Angela in Barbados: "It's like the 1980's here, with a much slower pace of life"

  • Angela in Barbados
Published 2016-08-11 00:00
Angela comes from the UK. Following her stay in Dubai, she moved to Barbados three years ago with her husband who received a job offer there.

Where are you from, Angela,and what are you doing nowadays?

I am originally from the UK, but my first expat experience was when we moved to Dubai back in 2007. I am a commercial accountant by trade but now work as a small business coach.

Why did you choose to expatriate to Barbados?

My husband had a job offer here, so I am a "Trailing Spouse".

As an English expat, what where the procedures you had to follow to move there?

As my husband's work took us out there, there was not a lot to do apart from a small medical formality and a police clearance certificate.

How long have you been in the country?

We moved here in 2013.

What has surprised you the most at your arrival?

How expensive food is. Even the local produce in supermarkets is as expensive as the imported goods.

Was it difficult to find accommodation there? What are the types of accommodation which are available there?

There is a variety of accommodation but it came down to location in the end. We started on the west coast, but after a year we moved into the island for a larger place.

What are the local labor market's features? Is it easy for an expat to find a job there?

No, it is very difficult. Unless you have a specific skill that cannot be found locally, you have little chance of working. I am a Fortune 500 experienced accountant and would still never be employed here.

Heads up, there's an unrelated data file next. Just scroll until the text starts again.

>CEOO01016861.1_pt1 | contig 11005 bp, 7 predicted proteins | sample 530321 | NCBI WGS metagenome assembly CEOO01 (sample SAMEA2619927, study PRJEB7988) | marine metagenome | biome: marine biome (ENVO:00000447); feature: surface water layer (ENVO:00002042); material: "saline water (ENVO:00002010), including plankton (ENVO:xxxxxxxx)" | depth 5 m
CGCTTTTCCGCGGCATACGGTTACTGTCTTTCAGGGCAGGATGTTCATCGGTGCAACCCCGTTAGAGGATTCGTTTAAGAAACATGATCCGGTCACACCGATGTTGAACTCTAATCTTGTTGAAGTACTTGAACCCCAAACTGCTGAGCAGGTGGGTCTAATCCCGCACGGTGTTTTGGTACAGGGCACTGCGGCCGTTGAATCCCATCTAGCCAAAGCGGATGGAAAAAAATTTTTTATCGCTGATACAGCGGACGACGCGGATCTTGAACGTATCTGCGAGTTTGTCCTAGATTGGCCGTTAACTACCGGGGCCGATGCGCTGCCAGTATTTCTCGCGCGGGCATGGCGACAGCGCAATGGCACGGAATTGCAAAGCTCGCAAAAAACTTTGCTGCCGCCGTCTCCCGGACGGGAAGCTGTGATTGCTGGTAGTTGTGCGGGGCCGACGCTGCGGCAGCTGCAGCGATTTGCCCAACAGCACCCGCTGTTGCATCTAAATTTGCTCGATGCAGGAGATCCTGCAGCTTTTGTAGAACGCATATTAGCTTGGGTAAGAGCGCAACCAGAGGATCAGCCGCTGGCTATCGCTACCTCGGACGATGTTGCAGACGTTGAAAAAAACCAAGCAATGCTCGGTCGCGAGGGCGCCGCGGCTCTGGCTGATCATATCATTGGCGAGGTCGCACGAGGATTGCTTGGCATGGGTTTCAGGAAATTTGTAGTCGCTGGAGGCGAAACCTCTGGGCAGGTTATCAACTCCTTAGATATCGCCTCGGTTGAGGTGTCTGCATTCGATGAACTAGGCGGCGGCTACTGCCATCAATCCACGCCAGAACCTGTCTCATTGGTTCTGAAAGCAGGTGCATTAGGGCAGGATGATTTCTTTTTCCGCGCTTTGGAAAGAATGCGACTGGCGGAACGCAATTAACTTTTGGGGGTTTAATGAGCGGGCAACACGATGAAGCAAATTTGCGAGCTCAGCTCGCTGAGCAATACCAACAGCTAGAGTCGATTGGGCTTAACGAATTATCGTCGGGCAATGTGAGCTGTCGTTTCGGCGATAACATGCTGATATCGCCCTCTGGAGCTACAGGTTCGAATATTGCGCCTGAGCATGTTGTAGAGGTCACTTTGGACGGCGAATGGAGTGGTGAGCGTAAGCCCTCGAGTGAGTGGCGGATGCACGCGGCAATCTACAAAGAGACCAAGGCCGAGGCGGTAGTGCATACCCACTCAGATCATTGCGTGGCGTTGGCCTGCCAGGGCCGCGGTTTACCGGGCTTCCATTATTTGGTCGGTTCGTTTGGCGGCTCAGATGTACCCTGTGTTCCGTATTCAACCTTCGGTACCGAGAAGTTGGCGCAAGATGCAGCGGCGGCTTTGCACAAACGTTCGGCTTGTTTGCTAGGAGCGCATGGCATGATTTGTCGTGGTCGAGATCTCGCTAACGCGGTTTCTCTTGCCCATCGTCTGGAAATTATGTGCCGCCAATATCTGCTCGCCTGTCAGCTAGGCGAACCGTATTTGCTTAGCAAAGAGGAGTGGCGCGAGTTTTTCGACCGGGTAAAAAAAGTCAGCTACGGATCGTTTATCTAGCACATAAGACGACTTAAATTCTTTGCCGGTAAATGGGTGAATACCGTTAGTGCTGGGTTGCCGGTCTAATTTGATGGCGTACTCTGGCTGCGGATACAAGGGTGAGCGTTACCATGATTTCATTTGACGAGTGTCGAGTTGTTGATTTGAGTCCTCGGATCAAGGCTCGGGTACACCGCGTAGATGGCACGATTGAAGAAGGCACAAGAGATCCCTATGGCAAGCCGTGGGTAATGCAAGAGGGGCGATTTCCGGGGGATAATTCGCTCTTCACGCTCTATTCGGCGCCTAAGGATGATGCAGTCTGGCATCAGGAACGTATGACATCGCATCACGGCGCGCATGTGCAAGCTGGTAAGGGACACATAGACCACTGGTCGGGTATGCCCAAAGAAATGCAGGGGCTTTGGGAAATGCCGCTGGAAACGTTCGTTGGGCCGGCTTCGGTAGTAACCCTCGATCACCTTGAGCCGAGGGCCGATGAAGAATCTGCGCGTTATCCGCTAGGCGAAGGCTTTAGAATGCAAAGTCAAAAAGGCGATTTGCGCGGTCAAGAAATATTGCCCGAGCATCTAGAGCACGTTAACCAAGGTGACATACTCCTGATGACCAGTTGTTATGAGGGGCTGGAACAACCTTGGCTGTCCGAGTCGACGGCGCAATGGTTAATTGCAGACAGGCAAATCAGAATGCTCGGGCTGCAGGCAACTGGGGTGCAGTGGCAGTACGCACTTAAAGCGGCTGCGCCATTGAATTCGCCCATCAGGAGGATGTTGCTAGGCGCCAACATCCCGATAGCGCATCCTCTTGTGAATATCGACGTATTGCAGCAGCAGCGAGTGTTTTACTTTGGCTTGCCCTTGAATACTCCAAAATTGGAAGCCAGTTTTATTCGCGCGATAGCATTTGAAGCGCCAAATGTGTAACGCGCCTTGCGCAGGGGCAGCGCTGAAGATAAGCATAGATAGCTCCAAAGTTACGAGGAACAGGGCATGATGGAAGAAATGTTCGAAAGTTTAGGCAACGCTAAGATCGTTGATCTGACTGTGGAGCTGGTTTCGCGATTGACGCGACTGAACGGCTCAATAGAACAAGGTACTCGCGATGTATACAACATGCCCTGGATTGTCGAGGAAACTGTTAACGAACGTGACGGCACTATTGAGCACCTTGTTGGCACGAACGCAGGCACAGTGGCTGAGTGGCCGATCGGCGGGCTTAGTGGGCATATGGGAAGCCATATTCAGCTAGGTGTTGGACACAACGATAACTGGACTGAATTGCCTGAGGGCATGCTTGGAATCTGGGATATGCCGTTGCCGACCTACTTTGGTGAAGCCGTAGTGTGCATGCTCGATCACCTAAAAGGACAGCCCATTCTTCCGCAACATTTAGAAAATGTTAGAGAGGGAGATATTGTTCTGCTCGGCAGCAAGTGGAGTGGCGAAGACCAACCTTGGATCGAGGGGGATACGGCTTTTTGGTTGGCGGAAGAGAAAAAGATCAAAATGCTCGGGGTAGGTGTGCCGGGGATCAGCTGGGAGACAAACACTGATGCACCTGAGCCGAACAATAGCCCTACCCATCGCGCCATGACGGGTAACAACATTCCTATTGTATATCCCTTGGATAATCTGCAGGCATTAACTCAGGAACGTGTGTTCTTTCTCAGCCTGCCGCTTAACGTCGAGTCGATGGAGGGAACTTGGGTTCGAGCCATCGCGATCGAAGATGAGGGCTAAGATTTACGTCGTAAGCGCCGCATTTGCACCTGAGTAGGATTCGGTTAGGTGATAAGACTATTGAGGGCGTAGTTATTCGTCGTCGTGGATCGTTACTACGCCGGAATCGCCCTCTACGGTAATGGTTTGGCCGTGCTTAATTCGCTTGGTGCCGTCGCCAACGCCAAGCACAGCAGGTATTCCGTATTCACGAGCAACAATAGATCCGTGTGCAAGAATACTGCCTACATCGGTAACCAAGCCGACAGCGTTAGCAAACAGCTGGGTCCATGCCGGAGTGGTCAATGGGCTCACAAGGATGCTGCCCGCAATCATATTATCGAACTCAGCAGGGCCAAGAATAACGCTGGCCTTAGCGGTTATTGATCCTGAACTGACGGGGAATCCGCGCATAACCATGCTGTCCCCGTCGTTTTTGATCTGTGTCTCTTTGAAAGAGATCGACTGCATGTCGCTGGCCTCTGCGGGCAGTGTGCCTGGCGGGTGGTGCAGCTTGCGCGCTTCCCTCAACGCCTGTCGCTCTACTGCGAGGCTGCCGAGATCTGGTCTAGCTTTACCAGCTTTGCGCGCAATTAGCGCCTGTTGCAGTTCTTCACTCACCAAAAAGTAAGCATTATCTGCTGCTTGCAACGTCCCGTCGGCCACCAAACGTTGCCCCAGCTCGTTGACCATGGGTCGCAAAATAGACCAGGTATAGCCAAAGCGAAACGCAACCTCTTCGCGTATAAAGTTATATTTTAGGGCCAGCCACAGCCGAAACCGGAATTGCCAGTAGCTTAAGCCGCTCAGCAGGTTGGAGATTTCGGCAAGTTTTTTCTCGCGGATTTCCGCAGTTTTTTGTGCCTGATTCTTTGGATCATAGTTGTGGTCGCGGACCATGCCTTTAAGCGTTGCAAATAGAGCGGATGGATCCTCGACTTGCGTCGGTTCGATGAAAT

How do you find the local lifestyle?

It's like the 1980's here, with a much slower pace of life.

Have you been able to adapt yourself to the country and to its society?

Only a bit. We are a British mixed race couple, so don't really fit into any local groups. Our friends here are mainly other expats.

What does your every day life look like in Barbados?

It's generally a long 3 hour drive doing the weekly shop. This entails driving from shop to shop around the island in the hope that a shipment has come in with the ingredients you need.

Any particular experience in the country you would like to share with us?

Attending the painting and wine classes called "Paint & Groove" were a turnaround for me when I really started to enjoy the island and awakened the creative side to me.

What is your opinion on the cost of living in Barbados? Is it easy for an expat to live there?

It is very expensive. Although the rental prices are less than what we paid in the UK, the cost of goods is much higher. Salaries are not great either, so it can be hard for an expat to live here. Moreover, salaries are taxable and any tax refund is not paid for about 2 years later. The recent drop in the exchange rates has been a killer too.

How do you spend your leisure time?

Walking the dogs on beach, meeting up with friends or having a beach day.

Your favorite local dishes?

Rum punch. It's simply delicious and lethal.

What do you like the most about the country?

The variety of the coastline. Although the island is small, the coast line varies from north, south, east and west.

What do you miss the most about your home country?

Affordable shopping with a variety.

Would you like to give any advice to soon-to-be expatriates in Barbados?

Ship your furniture over. Furniture here is expensive and not the greatest of quality, along with a limited range.

What has motivated you to write your blog "Another Rum Punch"? How does it help?

I also have a food blog with an international following and noticed that my posts about the island were well received. I decided to expand on this by sharing tales of island living.

What are your plans for the future?

That all depends on my husband's job. He is often offered jobs in other countries, so it's just a decision of where and when.